Delivering Healthy Cities – SuDS and True Collaboration
Paul Morris, one of our Directors recently gave a lecture about “Water in the Urban Environment” at the University of Manchester. The focus of the lecture was on the importance of collaboration to deliver functional, sensitive and resilient infrastructure, that helped to mitigate some of the negative impacts from increased urbanisation and the burning of fossil fuels for industry, energy and transport. A key theme within this was the introduction of green infrastructure and SuDS into our urban centres.
At the end of the lecture a poignant question was asked; “Will engineers ever truly embrace SuDS and a collaborative approach to the design of infrastructure?” Here are our thoughts on the answer to this crucial question.
Green infrastructure is key to healthier cities
There is no doubt that green infrastructure is key to creating healthier cities. With our urban centres growing in scale and density, our public space needs to provide the amenity benefits that the urban population demand. Once the need to introduce more green space into our towns and cities is accepted, the obvious next step is to utilise this space to manage surface water. Managing surface water effectively reduces flood risk, manages the pollution entering our watercourses and brings a host of additional social and economic benefits.
We believe that the approach Civic Engineers take to the design of our infrastructure will ultimately become the norm. There is though a process of change to go through in terms of people’s expectations of what they believe and expect their infrastructure to provide and how this can be designed, delivered and valued within the parameters, as set out in policy, guidance and funding mechanisms.
Many engineering practitioners have already embraced SuDS and there are many excellent schemes across the UK. In the relatively short term SuDS will be accepted as a necessary, functional element of our urban landscape.
What is stopping true collaboration?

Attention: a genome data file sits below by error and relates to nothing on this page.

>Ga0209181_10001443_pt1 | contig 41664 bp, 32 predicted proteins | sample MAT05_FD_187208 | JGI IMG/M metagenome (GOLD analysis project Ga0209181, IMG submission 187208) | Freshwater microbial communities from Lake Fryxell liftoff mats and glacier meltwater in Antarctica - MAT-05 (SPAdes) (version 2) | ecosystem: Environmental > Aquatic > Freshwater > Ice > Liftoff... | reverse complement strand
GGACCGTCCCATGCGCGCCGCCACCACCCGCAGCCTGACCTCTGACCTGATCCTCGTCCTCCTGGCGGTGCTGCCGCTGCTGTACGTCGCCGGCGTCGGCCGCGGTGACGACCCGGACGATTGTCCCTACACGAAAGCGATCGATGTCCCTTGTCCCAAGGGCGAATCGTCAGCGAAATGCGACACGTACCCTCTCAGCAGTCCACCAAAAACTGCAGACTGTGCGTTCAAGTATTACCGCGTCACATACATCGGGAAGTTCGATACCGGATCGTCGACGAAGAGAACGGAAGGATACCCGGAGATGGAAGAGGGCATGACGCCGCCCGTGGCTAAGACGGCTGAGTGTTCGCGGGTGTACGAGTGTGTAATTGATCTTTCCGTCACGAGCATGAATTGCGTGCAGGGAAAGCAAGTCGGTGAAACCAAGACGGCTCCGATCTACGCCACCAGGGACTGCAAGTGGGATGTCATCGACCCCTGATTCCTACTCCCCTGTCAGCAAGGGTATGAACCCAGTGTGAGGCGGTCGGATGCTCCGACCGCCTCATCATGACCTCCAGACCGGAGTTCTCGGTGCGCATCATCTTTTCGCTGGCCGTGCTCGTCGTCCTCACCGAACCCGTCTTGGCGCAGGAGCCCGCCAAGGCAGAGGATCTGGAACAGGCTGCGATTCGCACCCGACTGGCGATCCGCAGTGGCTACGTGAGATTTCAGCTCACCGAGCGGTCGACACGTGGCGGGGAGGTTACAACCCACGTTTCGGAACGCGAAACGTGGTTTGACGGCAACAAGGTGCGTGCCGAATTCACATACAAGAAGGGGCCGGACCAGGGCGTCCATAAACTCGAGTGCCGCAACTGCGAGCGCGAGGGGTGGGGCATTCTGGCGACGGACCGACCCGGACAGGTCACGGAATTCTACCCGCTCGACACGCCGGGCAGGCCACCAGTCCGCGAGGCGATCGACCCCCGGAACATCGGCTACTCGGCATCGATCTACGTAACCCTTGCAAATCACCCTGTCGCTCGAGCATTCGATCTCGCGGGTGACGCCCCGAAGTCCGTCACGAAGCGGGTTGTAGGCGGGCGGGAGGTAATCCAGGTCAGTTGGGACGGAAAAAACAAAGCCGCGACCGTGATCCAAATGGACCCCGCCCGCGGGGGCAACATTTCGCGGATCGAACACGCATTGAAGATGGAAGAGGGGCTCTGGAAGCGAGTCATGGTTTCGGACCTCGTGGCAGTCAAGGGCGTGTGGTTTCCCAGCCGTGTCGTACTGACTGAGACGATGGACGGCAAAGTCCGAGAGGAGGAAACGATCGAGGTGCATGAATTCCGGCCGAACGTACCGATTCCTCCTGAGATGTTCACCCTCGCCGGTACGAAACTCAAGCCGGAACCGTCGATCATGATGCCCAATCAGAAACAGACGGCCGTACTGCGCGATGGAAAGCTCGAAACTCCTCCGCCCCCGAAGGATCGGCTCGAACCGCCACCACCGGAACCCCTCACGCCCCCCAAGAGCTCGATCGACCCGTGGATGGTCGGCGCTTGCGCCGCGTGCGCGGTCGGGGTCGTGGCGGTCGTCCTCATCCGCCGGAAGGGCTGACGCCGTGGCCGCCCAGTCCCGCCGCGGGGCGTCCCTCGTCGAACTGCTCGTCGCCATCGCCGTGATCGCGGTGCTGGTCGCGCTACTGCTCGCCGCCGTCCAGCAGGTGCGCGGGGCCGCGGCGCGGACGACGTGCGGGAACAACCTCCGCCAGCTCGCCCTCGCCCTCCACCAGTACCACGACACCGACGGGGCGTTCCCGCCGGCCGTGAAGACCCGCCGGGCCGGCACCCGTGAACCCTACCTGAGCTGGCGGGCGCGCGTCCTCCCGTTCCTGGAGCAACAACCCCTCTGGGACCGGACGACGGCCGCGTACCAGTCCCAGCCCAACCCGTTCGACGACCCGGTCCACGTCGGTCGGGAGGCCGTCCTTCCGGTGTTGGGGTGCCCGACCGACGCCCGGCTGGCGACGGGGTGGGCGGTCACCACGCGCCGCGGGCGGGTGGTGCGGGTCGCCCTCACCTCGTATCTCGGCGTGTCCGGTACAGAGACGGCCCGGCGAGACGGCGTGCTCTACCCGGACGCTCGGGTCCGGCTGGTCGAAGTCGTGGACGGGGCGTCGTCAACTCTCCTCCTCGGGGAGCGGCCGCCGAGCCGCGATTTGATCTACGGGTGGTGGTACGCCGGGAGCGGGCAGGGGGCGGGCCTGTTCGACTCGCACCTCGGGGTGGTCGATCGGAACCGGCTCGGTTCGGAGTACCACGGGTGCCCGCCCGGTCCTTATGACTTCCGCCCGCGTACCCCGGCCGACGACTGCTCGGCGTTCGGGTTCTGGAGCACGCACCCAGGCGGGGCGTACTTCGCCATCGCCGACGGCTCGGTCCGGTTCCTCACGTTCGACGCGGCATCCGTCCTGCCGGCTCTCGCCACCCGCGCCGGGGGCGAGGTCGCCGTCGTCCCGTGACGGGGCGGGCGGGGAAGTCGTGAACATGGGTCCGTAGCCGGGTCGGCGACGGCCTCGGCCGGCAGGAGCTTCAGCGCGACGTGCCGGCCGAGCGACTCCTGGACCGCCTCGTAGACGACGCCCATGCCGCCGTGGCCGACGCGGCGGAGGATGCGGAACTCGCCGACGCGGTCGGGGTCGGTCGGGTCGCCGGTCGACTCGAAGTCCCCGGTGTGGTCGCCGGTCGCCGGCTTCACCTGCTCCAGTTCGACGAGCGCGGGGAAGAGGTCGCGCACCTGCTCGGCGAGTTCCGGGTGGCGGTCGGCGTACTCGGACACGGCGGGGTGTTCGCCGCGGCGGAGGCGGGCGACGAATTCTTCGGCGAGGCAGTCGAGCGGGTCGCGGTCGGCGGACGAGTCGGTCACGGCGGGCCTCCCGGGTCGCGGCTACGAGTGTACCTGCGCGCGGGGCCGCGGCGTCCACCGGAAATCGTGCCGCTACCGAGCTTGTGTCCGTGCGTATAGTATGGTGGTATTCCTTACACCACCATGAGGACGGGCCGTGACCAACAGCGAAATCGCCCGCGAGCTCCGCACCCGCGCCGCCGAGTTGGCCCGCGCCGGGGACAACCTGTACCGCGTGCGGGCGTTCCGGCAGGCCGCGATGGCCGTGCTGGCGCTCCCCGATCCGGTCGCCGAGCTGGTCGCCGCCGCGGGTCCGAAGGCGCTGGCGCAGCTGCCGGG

Achieving true collaboration is an issue that is difficult to resolve, as is the challenge of how high value urban infrastructure can be designed and delivered. The street which responds to its context and encourages people to dwell, spending both time and money, is vastly more valuable to its place than the street which focuses purely on through movement. It is more challenging to design however, relying heavily on close collaboration between engineer, architect, urban designer, landscape architect, artist, local communities, traders and an array of other stakeholders.
Manual for Streets, published in 2007, sought to address this challenge and promote a collaborative approach towards designing streets that become high quality places and ultimately contribute to the creation of sustainable communities.
The approach promoted by Manual for Streets saw a move away from designing to meet a set of rules and instead required design decisions to be taken collaboratively, based on reason. Unfortunately, many practitioners, and engineers in particular, skipped the information on alternative approaches to design. They instead focused on the small section of the document which could be interpreted as establishing new ‘rules’ with regard to areas they felt comfortable with, such as stopping distance and geometry. As a result, the wholesale shift to designing urban streets as places, rather than movement corridors never truly occurred and few still acknowledge the street as being about more than a corridor for movement. Ambition and aspiration was curtailed in order to limit the much needed true collaboration and ensure that one could always refer to the rule book.
How can we embrace SuDS?
There are similarities to be drawn between the approach to streets in general and the design and implementation of green infrastructure and SuDS. As drainage systems now contribute more than just their rudimentary function, they do require an alternative approach to design. As with streets, what is needed is an approach largely based on reason and collaboration, rather than the rules that can be applied to a below ground drainage system.
The ICE recently published an article acknowledging the issues above as preventing SuDS from being the norm when designing infrastructure. It is suggested that SuDS should be simplified to encourage wider use. In reality, this means standardisation and the production of an ‘oven ready’ approach that can be rolled out without true consideration for context and the potential added value SuDS could bring.
There are obvious added benefits in making SuDS easier to deliver, there are also benefits around adoption and maintenance that would be achieved through a standardised approach. It is critical however to ensure that any standardised approach does not stifle the design of site specific, ambitious SuDS schemes which respond to their context and contribute positively in terms of amenity and biodiversity.